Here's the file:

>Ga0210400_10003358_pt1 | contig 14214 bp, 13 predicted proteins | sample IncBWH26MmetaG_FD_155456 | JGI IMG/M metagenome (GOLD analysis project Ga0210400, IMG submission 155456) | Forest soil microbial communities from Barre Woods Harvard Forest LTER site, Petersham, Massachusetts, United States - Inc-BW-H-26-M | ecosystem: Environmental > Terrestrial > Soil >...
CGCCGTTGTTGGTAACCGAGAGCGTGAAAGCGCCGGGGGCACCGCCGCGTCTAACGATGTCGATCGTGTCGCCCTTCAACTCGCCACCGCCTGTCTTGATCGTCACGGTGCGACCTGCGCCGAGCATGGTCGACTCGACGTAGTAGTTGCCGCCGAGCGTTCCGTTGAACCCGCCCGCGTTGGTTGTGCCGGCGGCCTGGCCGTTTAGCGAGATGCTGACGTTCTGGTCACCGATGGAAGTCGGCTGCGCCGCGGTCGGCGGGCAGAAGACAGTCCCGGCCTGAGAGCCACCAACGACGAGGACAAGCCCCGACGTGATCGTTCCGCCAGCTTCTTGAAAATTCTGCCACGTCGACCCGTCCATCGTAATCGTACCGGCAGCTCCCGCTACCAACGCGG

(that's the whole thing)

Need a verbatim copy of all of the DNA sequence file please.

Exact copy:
>Ga0210400_10003358_pt1 | contig 14214 bp, 13 predicted proteins | sample IncBWH26MmetaG_FD_155456 | JGI IMG/M metagenome (GOLD analysis project Ga0210400, IMG submission 155456) | Forest soil microbial communities from Barre Woods Harvard Forest LTER site, Petersham, Massachusetts, United States - Inc-BW-H-26-M | ecosystem: Environmental > Terrestrial > Soil >...
CGCCGTTGTTGGTAACCGAGAGCGTGAAAGCGCCGGGGGCACCGCCGCGTCTAACGATGTCGATCGTGTCGCCCTTCAACTCGCCACCGCCTGTCTTGATCGTCACGGTGCGACCTGCGCCGAGCATGGTCGACTCGACGTAGTAGTTGCCGCCGAGCGTTCCGTTGAACCCGCCCGCGTTGGTTGTGCCGGCGGCCTGGCCGTTTAGCGAGATGCTGACGTTCTGGTCACCGATGGAAGTCGGCTGCGCCGCGGTCGGCGGGCAGAAGACAGTCCCGGCCTGAGAGCCACCAACGACGAGGACAAGCCCCGACGTGATCGTTCCGCCAGCTTCTTGAAAATTCTGCCACGTCGACCCGTCCATCGTAATCGTACCGGCAGCTCCCGCTACCAACGCGG